Here are some quick tips to optimize your approach to metabolite style training:
- Use shorter rest periods than you would in the gym (e.g. 30-60 seconds)
- Combine exercises (e.g. supersets, tri-sets, mechanical drop sets etc.)
- Train with a higher frequency – with these types of workouts you can train more often. Six days a week is doable for most people. You can also hit each muscle group more often. Training a muscle every 48hours is fine
- Consider using blood flow restriction (BFR) as it means you can get results with very light loads
- Program single limb work. For example, split squats require much less external load than regular squats
- Slow your tempo down – especially on the lowering phase
- Paused reps – stop at the hardest point in the movement and contract the muscle hard for a few seconds
One Final Key Tip
When training to create metabolic stress, and build muscle in higher rep ranges, it is crucial that you push your sets close to failure. Research indicates that training to (or very close) to failure is more important when performing high rep sets. You can build just as much muscle performing up to 30 reps as you can from 5 reps, but you need to be approaching failure on the higher rep sets for them to be effective.
In light of this information, it is important that all of your sets should be taken close to failure. I generally recommend never leaving more than 2 reps in reserve on any of your sets when using metabolite style training. I also suggest the last set you do of an exercise is taken to failure.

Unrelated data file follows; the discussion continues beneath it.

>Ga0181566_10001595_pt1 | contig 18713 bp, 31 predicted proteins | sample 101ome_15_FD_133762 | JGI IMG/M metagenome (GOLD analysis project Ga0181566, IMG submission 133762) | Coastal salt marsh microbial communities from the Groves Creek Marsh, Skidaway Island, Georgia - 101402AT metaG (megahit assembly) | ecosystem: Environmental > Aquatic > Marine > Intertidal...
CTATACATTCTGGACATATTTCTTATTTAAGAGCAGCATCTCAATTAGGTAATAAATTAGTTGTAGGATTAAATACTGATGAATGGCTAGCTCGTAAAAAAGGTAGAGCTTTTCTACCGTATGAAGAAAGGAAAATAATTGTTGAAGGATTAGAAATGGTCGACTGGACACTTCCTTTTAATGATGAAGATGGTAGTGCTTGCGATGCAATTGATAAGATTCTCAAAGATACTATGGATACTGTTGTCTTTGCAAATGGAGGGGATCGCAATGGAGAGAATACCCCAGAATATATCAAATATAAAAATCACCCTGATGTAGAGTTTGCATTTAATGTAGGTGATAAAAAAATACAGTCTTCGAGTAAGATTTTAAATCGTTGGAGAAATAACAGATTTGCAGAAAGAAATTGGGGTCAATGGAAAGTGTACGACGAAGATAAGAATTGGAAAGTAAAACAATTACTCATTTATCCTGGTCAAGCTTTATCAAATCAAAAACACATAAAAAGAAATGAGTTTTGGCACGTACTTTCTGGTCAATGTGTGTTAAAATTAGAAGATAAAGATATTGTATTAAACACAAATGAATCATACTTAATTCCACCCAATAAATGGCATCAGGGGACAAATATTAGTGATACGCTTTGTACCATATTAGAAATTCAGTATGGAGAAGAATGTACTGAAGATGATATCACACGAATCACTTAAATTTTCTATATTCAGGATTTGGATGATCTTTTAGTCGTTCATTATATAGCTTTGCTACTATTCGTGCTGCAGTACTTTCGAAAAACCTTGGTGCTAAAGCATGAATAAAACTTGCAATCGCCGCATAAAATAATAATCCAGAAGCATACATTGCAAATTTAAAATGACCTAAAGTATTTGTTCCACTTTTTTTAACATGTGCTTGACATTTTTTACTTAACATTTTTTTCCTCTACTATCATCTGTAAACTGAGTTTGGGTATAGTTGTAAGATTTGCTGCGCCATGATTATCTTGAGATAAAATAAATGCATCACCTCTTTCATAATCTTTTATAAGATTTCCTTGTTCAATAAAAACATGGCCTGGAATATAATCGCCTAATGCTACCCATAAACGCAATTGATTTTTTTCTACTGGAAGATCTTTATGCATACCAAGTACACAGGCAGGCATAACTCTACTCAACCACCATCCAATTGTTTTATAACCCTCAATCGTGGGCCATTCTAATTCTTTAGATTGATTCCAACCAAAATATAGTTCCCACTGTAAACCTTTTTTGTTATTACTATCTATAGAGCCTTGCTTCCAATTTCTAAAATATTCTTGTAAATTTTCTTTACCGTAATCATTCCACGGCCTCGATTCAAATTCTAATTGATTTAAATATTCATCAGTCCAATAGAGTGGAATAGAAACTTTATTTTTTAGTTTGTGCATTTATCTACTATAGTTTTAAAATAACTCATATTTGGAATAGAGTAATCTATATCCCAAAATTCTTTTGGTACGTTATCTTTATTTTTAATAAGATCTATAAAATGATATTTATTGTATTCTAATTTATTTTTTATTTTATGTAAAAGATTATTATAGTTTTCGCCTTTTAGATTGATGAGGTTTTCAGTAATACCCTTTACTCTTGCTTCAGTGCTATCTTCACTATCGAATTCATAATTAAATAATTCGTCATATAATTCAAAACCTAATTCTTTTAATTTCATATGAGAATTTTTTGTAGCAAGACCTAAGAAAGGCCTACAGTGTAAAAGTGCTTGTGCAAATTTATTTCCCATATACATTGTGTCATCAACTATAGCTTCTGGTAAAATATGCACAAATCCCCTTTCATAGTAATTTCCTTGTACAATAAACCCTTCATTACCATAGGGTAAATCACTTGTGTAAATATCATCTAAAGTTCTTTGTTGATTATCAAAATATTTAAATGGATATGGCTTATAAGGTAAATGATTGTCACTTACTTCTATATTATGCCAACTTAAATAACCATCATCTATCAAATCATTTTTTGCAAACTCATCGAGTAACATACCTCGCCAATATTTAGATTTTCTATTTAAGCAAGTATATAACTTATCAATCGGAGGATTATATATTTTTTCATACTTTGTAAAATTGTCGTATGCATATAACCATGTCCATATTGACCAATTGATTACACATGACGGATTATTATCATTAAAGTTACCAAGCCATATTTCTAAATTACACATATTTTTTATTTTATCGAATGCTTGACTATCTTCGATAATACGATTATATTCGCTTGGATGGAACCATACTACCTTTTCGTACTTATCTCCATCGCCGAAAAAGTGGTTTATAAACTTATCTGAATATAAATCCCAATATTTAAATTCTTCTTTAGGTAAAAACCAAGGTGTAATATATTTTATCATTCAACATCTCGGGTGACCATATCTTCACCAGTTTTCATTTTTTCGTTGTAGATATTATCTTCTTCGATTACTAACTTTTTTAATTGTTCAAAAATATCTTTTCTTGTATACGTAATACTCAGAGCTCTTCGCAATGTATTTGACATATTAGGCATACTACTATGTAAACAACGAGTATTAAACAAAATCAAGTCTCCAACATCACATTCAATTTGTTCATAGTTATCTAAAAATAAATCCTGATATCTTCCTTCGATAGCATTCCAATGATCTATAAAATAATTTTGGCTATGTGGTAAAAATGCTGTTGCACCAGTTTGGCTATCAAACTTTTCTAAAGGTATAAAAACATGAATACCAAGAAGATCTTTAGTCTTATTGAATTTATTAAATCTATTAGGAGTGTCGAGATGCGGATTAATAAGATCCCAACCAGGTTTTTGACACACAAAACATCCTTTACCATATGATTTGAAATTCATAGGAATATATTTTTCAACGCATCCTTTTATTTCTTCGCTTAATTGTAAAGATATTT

Below I have listed some example workouts that require minimal equipment.
No Gym Equipment Workouts
- AMRAP = As Many Reps As Possible
- RIR = Reps In Reserve
- Tempo is listed as four numbers (e.g. 4211). Each number corresponds to a phase of the lift. The first number is always the lowering/lengthening phase. So, 4211 on split squats means, lower in 4 seconds, pause for 2 seconds at the bottom, lift in 1 second, hold at the top for 1 second…repeat for the next rep. On chin ups, 2010, means lower in 2 seconds, no pause at the bottom, lift in 1 second, no pause at the top.
Band Only Muscle Building Workout
|Band Workout Day 1: Push|
|Standing Band Shoulder Press||3xAMRAP (0-2RIR)||2-0-1-1||30-45s|
|Band Push Ups||3xAMRAP (0-2RIR)||3-0-1-1||30-45s|
|Single Arm Band Standing Flys||3xAMRAP (0-2RIR)||2-0-1-1||30-45s|
|Band Lateral Raise||3xAMRAP (0-2RIR)||2-0-1-1||30-45s|
|Triceps Pushdown||3xAMRAP (0-2RIR)||2-0-1-1||30-45s|
|Band Pallof Press||3xAMRAP (0-2RIR)||2-0-1-5||30-45s|
|Band Workout Day 2: Pull|
|Kneeling Band Lat Pulldowns||3xAMRAP (0-2RIR)||3-0-1-1||30-45s|
|Seated Neutral Grip Band Rows||3xAMRAP (0-2RIR)||2-0-1-2||30-45s|
|Band Moto Rows||3xAMRAP (0-2RIR)||3-1-1-1||30-45s|
|Band Upright Rows||3xAMRAP (0-2RIR)||2-0-1-2||30-45s|
|Band Hammer Curls||3xAMRAP (0-2RIR)||2-0-1-2||30-45s|
|Band Pull-Aparts||3xAMRAP (0-2RIR)||2-0-1-2||30-45s|
|Band Workout Day 3: Legs|
|Bulgarian Split Squats||3xAMRAP (0-2RIR)||2-0-1-1||30-45s|
|Band Assisted Nordic Curls||3xAMRAP (0-2RIR)||4-0-1-0||30-45s|
|Heel Elevated One & A Quarter Band Squats*||3xAMRAP (0-2RIR)||2-0-1-1||30-45s|
|Lying Leg Curls||3xAMRAP (0-2RIR)||2-0-1-3||30-45s|
|Terminal Knee Extension||3xAMRAP (0-2RIR)||1-0-1-2||30-45s|
|Band Goodmornings||3xAMRAP (0-2RIR)||2-0-1-1||30-45s|
|* One rep = go all the way down, up a quarter, back down then all the way up|
The Dumbbell Only Muscle Building Workout
With these workouts, you can be confident that you can…
…Stay home, stay fit, and stay healthy!